First appearing in Windows 8, the Runtime Broker process is an important system process that continues to serve an important purpose on Windows 10 PCs. Like other major system processes, such as unsecapp.exe, the Runtime Broker process can’t be switched off or disabled.
System processes like the Runtime Broker are usually hidden, so if it’s on your radar, there could be a problem. If you’re asking yourself “what is Runtime Broker?” and you don’t know the answer, then keep reading, as we explain what it is, whether it’s safe, and what you can do if it’s causing high CPU or RAM usage in Windows 10.
What Is Runtime Broker in Windows 10?
Some system processes are all encompassing, like ntoskrnl.exe, which is so important, it’s simply named System in Task Manager. The Runtime Broker (runtimebroker.exe) process, however, is a little less important, but still plays a major role in how Windows protects your system.
The Runtime Broker process monitors the permissions of apps you install and run from the Microsoft Store. This could be background permissions to access your local files, record your webcam, or monitor your location. This kind of data is sensitive, so it makes sense that you (and Microsoft) might want to limit access to it.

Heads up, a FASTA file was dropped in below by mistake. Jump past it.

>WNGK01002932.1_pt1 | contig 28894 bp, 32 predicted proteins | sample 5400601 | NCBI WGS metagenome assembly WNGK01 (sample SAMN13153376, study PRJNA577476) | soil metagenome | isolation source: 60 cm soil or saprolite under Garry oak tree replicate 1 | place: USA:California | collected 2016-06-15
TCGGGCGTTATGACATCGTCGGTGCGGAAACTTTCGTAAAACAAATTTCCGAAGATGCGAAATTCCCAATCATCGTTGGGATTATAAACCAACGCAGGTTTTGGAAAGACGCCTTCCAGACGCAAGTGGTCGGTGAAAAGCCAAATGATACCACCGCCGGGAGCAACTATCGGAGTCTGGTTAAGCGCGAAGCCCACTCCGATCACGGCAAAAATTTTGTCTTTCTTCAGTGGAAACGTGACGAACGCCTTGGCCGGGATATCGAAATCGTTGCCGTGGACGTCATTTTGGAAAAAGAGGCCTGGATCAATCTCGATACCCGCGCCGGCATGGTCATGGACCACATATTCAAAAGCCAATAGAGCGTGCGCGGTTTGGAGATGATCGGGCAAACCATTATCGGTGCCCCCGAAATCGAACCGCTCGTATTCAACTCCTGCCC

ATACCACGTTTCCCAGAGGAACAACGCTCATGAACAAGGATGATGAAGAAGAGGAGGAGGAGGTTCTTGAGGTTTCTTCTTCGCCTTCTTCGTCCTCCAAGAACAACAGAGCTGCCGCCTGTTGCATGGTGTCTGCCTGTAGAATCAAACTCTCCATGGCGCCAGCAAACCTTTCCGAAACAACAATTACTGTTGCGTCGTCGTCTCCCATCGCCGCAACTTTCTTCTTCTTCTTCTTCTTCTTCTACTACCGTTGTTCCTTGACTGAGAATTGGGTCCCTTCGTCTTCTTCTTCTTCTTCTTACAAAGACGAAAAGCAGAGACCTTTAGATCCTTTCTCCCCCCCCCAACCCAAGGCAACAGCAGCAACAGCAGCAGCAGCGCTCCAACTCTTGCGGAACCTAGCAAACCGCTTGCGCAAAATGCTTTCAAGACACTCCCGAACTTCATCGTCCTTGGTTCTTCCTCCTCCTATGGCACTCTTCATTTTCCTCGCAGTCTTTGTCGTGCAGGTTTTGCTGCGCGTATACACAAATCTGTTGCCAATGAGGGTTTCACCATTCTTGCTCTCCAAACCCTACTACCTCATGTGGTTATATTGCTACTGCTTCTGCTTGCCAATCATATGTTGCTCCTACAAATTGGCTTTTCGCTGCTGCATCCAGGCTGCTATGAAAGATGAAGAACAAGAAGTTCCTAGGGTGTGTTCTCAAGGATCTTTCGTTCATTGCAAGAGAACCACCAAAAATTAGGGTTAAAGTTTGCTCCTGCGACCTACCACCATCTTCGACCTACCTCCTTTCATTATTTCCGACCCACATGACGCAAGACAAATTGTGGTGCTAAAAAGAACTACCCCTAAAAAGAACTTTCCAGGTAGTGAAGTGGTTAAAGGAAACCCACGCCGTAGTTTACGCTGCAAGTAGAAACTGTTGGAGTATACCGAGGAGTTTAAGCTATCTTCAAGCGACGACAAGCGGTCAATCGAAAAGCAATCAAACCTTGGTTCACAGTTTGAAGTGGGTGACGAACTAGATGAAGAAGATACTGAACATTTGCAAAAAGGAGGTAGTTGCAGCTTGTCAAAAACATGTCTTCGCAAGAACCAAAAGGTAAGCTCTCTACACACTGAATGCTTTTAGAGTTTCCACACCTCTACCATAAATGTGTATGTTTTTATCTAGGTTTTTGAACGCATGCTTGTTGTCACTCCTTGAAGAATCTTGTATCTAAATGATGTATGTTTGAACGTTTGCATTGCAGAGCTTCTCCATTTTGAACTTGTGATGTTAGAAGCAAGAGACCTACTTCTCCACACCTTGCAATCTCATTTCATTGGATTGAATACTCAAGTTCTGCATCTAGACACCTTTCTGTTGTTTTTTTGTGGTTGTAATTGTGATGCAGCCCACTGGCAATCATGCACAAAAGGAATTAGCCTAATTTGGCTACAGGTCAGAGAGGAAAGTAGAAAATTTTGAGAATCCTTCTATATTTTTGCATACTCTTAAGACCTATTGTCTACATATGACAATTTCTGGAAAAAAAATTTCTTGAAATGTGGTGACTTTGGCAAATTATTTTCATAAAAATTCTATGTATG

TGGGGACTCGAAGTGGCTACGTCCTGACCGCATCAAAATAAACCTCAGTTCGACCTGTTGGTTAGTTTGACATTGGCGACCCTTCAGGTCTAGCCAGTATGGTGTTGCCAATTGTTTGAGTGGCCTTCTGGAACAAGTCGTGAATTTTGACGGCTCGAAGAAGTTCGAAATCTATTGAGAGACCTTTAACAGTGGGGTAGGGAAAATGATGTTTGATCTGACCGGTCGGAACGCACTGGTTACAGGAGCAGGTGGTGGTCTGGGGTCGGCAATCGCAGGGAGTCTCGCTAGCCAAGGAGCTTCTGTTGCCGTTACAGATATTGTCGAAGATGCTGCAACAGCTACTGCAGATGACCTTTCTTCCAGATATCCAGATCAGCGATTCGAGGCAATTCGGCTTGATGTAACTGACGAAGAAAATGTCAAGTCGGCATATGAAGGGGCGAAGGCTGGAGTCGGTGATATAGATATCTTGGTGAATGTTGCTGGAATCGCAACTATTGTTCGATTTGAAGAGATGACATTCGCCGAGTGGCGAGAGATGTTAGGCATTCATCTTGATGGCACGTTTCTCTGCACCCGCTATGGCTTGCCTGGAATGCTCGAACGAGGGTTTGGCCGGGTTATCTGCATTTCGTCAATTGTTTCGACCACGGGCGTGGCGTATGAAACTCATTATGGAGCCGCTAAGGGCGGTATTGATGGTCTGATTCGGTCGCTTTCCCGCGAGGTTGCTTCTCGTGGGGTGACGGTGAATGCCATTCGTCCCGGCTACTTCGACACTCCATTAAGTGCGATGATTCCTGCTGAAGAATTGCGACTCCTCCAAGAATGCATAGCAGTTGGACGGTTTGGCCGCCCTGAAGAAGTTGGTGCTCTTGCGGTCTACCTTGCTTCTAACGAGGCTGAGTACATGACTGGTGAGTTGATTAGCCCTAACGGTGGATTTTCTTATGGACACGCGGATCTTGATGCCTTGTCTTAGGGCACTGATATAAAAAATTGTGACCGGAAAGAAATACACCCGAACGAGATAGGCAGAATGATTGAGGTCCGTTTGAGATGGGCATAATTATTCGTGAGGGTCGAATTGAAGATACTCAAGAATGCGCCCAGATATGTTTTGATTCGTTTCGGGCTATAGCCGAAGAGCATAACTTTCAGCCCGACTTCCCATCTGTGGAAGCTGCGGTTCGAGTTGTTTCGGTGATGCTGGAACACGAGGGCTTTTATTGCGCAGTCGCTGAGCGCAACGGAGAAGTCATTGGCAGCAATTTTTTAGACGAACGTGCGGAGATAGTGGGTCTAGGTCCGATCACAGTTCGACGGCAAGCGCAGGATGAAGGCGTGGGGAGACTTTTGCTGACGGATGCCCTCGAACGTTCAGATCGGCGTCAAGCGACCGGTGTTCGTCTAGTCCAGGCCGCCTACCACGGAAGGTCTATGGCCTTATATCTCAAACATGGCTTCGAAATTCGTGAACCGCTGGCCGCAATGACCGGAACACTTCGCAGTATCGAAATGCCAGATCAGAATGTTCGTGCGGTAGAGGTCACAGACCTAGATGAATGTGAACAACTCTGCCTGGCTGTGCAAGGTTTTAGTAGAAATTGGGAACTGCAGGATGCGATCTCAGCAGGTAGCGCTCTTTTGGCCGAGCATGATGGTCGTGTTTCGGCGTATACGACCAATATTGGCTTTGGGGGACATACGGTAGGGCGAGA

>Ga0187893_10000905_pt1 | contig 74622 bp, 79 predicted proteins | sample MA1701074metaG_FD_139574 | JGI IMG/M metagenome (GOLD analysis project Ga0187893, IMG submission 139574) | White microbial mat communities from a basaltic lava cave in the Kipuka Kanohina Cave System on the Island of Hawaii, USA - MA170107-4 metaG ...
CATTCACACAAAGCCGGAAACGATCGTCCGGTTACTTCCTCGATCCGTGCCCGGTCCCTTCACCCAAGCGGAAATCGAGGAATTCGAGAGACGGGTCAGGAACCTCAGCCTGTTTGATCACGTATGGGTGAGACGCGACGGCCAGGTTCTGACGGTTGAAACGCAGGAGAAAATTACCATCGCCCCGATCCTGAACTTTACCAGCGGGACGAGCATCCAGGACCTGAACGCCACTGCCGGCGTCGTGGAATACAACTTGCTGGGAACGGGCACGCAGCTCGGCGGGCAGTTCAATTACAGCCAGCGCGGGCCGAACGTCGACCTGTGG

Not every app you install is what it seems, so by monitoring permissions, Windows can stop rogue apps from trying to claim permissions (and access) that it hasn’t been granted. That’s the purpose of Runtime Broker, so without it, any Microsoft Store app could put your data and privacy at risk.
It’s a core system process, and has been part of the Windows ecosystem since Universal Windows Platform (UWP) apps were introduced in Windows 8 (or Metro apps, as they were then known), acting as extra security for Windows that you shouldn’t need to worry about.
Is Runtime Broker Safe and Can It Be Disabled?
Runtime Broker (runtimebroker.exe) is a major system process, designed to keep your PC safe from rogue Microsoft Store apps. It’s entirely safe to run, playing an important part in the many countermeasures that Microsoft has deployed to protect your Windows operating system from major dangers, such as malware infections.